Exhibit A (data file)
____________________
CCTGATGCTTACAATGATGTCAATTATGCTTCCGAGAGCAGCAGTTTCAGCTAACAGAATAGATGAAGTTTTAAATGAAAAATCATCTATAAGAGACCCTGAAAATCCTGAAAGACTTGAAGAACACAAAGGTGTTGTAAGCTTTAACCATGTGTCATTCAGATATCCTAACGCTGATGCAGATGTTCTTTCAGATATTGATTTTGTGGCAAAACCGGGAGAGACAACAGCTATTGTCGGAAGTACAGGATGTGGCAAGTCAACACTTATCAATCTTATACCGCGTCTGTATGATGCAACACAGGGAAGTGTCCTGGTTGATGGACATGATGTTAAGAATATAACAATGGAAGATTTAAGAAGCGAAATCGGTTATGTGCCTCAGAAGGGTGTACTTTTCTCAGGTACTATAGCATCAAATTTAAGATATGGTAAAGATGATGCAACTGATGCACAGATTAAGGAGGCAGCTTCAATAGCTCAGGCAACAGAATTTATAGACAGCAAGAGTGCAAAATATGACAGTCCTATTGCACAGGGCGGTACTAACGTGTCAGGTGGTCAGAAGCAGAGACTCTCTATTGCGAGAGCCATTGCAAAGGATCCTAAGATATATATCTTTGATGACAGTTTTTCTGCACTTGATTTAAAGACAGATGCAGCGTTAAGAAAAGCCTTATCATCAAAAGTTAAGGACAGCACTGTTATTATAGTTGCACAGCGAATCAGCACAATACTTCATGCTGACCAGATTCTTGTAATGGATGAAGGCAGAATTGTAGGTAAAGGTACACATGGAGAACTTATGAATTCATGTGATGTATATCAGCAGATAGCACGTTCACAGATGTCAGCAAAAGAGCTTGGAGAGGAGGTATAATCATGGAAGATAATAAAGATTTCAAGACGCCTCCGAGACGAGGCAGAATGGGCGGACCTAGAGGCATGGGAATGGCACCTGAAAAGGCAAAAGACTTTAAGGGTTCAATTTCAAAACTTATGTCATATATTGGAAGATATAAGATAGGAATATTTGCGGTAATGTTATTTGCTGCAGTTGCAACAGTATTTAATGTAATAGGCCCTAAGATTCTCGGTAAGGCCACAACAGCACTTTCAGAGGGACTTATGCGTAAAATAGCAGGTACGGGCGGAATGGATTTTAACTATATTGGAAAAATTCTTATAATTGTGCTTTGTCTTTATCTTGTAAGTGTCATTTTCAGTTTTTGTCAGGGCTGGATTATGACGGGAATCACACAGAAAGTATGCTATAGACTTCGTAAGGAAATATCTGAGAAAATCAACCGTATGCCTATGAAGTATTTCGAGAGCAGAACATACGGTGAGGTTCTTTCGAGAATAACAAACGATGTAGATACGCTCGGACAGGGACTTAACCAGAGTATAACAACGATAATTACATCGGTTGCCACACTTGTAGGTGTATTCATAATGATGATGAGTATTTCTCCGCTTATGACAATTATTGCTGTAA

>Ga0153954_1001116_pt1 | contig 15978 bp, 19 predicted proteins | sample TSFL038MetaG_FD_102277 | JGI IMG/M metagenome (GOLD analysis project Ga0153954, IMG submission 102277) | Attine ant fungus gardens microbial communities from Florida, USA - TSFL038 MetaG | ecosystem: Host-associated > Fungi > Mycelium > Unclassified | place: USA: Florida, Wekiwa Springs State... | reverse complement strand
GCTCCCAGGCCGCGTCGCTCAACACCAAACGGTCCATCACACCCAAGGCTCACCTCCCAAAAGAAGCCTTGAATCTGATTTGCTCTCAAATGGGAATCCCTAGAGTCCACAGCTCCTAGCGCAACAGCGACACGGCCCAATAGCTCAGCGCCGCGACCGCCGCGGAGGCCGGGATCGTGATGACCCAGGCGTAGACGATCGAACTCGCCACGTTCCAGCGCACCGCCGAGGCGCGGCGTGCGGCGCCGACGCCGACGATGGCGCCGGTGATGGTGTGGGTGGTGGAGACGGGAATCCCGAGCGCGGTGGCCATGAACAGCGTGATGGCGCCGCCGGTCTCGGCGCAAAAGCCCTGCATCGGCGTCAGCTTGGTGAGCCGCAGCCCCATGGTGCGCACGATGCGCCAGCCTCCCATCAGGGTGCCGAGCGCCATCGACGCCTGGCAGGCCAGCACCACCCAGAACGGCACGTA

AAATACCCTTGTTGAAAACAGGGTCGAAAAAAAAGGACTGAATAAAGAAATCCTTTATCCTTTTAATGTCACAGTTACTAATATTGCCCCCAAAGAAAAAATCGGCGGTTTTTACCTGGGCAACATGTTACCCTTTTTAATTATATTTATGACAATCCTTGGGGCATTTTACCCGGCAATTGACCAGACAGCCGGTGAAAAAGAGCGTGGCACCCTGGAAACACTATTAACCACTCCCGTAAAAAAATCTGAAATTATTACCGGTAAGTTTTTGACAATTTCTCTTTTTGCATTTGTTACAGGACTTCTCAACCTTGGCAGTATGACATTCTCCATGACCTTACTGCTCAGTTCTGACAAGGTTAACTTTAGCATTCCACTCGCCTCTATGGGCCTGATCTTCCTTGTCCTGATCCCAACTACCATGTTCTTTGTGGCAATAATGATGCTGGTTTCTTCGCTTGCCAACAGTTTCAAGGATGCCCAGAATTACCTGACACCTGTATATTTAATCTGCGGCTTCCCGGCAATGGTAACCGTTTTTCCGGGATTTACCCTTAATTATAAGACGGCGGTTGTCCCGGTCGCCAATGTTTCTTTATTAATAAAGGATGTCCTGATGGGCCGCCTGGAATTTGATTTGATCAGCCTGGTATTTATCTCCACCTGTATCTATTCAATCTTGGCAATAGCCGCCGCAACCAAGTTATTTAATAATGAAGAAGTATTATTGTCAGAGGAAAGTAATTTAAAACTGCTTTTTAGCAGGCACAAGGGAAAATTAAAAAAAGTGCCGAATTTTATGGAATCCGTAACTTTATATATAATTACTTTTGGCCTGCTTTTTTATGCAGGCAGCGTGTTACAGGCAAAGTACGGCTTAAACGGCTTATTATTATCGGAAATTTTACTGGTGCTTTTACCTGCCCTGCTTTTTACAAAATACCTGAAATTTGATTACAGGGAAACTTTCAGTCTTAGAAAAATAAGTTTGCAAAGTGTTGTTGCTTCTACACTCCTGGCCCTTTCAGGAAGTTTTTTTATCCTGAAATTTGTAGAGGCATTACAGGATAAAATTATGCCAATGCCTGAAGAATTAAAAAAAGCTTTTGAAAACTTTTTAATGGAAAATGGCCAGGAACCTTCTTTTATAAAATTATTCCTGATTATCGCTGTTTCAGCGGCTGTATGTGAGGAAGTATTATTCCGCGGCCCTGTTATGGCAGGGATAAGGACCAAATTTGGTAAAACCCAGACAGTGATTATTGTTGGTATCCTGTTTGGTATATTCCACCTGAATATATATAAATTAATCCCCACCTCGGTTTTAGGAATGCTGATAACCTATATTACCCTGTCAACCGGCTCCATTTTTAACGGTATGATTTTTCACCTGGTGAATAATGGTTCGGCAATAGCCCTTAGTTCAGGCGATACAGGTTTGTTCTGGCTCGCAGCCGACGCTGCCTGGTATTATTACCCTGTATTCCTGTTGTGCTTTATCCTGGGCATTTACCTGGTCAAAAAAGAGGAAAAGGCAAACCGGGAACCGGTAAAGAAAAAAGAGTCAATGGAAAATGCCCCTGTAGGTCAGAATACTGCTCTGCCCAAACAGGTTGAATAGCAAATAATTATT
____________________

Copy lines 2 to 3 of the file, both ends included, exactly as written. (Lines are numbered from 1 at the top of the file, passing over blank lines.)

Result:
>Ga0153954_1001116_pt1 | contig 15978 bp, 19 predicted proteins | sample TSFL038MetaG_FD_102277 | JGI IMG/M metagenome (GOLD analysis project Ga0153954, IMG submission 102277) | Attine ant fungus gardens microbial communities from Florida, USA - TSFL038 MetaG | ecosystem: Host-associated > Fungi > Mycelium > Unclassified | place: USA: Florida, Wekiwa Springs State... | reverse complement strand
GCTCCCAGGCCGCGTCGCTCAACACCAAACGGTCCATCACACCCAAGGCTCACCTCCCAAAAGAAGCCTTGAATCTGATTTGCTCTCAAATGGGAATCCCTAGAGTCCACAGCTCCTAGCGCAACAGCGACACGGCCCAATAGCTCAGCGCCGCGACCGCCGCGGAGGCCGGGATCGTGATGACCCAGGCGTAGACGATCGAACTCGCCACGTTCCAGCGCACCGCCGAGGCGCGGCGTGCGGCGCCGACGCCGACGATGGCGCCGGTGATGGTGTGGGTGGTGGAGACGGGAATCCCGAGCGCGGTGGCCATGAACAGCGTGATGGCGCCGCCGGTCTCGGCGCAAAAGCCCTGCATCGGCGTCAGCTTGGTGAGCCGCAGCCCCATGGTGCGCACGATGCGCCAGCCTCCCATCAGGGTGCCGAGCGCCATCGACGCCTGGCAGGCCAGCACCACCCAGAACGGCACGTA